So then I tried the burning thing, and Noah completely flipped his lid. More screaming than ever, and wouldn’t let me get near him.
I talked him down off the ledge by asking him 565 times if he trusted me (he trusted me on the 566th ask), and then I burnt the tick.
Except that the tick was dead. So getting burned didn’t exactly make him jump out of his cave in Noah’s back.
Then I did what I should have done first and Googled “How to get a tick out” and found the CDC site. SO MUCH EASIER.
“Grasp the tick close to the skin with tweezers and pull steadily” – something my parents always told me NEVER to do.
(Sorry Mom and Dad.)
I tweezed out the tick, including his mouth parts, and then alcoholed Noah’s back.
Then I turned my attention to his purple foot.
It hadn’t seemed to bother him hardly at all all day today – except that he had a slight limp. But it looked so much more infected I felt like I needed to check. I texted a few medical friends and followed their advice – I medicated him again and outlined the swelling with a Sharpie and decided to wait until morning.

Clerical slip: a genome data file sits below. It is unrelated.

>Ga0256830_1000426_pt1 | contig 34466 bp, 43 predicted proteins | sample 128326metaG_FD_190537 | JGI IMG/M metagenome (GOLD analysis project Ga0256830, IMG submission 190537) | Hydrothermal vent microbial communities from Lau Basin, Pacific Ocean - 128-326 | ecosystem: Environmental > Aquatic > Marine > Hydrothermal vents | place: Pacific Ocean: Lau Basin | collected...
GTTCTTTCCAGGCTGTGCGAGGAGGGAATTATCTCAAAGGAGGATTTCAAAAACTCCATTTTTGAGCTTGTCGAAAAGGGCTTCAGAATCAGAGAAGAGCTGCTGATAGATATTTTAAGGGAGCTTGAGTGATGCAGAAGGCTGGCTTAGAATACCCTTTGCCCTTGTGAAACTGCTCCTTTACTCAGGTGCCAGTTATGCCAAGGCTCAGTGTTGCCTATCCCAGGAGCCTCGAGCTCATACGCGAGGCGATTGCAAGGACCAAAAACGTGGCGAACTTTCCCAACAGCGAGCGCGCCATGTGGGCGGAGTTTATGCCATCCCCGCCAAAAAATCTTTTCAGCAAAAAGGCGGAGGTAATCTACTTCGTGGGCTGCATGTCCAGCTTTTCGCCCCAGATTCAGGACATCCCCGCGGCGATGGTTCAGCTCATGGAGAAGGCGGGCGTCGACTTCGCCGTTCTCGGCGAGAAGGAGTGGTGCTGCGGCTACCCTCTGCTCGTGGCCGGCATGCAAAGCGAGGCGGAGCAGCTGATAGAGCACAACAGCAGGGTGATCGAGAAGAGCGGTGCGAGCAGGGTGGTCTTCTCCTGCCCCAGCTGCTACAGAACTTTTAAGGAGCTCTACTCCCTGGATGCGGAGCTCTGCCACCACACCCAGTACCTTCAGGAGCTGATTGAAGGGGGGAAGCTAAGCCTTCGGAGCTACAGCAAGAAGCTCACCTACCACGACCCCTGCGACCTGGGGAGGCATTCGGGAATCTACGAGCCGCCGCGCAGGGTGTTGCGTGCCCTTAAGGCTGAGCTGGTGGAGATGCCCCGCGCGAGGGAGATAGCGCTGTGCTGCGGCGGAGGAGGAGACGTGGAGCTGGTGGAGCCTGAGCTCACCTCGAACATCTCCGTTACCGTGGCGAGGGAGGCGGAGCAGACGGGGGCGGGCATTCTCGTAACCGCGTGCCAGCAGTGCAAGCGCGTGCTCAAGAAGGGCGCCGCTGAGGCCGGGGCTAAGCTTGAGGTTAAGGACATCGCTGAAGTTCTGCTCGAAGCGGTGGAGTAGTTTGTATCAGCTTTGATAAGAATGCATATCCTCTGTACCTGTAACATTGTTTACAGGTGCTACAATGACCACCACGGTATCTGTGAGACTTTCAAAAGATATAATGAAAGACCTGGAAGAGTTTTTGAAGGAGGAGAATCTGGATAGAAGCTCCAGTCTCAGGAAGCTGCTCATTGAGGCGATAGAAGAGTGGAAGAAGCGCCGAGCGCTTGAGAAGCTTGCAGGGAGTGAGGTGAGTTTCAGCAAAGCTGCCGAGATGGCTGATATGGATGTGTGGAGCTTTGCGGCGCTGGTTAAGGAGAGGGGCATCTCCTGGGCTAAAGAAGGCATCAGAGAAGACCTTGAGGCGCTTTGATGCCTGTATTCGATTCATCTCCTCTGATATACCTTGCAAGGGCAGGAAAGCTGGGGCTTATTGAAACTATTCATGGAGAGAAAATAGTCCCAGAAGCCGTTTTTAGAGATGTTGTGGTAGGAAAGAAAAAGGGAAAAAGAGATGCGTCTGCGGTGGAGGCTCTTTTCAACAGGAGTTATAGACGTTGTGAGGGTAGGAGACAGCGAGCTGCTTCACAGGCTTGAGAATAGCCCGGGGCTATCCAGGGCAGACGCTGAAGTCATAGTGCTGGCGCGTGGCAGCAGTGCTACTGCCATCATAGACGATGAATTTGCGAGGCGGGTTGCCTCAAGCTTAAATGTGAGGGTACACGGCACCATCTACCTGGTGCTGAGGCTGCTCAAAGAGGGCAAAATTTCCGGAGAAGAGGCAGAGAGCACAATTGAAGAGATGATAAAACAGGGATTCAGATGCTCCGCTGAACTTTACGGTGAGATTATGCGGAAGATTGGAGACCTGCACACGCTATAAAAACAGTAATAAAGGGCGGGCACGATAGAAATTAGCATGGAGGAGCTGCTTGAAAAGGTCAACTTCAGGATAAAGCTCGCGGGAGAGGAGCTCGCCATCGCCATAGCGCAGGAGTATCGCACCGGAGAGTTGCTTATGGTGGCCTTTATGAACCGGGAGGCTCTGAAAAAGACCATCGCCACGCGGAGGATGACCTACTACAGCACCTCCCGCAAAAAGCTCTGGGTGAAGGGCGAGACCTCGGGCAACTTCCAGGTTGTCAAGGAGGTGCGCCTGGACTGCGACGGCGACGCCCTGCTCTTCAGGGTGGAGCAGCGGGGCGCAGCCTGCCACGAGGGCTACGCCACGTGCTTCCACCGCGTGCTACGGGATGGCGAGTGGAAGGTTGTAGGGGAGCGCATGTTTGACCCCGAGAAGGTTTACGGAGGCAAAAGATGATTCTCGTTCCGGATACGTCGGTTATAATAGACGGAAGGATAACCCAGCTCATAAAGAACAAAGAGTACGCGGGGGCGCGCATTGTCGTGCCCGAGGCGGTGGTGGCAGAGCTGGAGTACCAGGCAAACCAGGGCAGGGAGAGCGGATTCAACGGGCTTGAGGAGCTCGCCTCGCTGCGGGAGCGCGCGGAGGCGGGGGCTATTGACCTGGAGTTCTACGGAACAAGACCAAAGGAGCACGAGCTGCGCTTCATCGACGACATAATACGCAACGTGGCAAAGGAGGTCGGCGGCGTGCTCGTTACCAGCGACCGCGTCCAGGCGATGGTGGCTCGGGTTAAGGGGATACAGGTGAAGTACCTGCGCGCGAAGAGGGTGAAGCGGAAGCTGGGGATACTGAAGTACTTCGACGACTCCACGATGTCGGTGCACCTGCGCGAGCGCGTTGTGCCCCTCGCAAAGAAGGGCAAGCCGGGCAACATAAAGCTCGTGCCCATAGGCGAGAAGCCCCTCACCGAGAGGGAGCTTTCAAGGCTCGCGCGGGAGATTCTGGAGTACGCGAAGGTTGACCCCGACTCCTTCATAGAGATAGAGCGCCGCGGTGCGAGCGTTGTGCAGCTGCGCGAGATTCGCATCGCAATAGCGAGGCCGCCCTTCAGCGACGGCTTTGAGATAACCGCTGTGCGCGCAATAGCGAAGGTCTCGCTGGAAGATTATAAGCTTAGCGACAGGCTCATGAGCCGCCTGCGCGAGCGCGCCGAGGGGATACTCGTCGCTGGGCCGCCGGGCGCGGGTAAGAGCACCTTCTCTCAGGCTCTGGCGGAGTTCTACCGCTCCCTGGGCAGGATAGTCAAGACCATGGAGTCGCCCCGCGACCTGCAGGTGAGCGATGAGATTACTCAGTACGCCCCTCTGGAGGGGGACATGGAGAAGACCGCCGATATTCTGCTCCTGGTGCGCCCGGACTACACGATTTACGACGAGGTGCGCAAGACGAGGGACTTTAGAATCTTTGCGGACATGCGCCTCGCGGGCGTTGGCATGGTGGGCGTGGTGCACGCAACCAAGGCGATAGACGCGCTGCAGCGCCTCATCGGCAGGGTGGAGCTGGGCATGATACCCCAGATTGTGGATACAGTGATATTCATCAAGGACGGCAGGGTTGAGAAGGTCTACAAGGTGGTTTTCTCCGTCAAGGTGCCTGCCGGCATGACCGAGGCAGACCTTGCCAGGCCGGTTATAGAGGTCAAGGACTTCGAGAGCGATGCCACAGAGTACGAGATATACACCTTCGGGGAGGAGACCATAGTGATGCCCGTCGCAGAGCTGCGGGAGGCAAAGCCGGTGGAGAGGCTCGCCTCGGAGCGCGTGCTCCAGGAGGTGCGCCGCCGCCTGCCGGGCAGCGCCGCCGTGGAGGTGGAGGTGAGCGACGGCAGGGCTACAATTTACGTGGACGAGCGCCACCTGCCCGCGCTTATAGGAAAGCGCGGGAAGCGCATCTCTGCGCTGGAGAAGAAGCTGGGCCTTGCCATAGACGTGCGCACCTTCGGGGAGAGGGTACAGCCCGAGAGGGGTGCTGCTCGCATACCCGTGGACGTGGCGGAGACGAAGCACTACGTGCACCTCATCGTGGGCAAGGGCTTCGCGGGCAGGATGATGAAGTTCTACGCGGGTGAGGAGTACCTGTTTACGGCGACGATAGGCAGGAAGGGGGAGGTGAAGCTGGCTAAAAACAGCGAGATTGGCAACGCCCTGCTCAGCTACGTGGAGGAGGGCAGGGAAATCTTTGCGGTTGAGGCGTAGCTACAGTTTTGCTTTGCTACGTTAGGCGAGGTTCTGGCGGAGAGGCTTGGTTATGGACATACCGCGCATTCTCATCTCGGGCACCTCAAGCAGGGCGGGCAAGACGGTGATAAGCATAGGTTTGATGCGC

Oh…and all while I was pulling a tick out of my hyperventilating and screaming child and trying to figure out if I needed to go to an after hours clinic about his ankle……
And all of this occurred because one fateful evening in July I took two Benadryl before dinner.
Epilogue: Thankfully, the next day, Noah’s ankle had improved drastically. Not as thankfully, the next night, Noah came down with croup. The children remember the trip as magical, and I actually enjoyed it too and never lost my cool – until Chris’ flight got delayed three hours. God’s grace was sufficient for me to camp on my own, but it was not at all sufficient for those last three unplanned hours of no Daddy.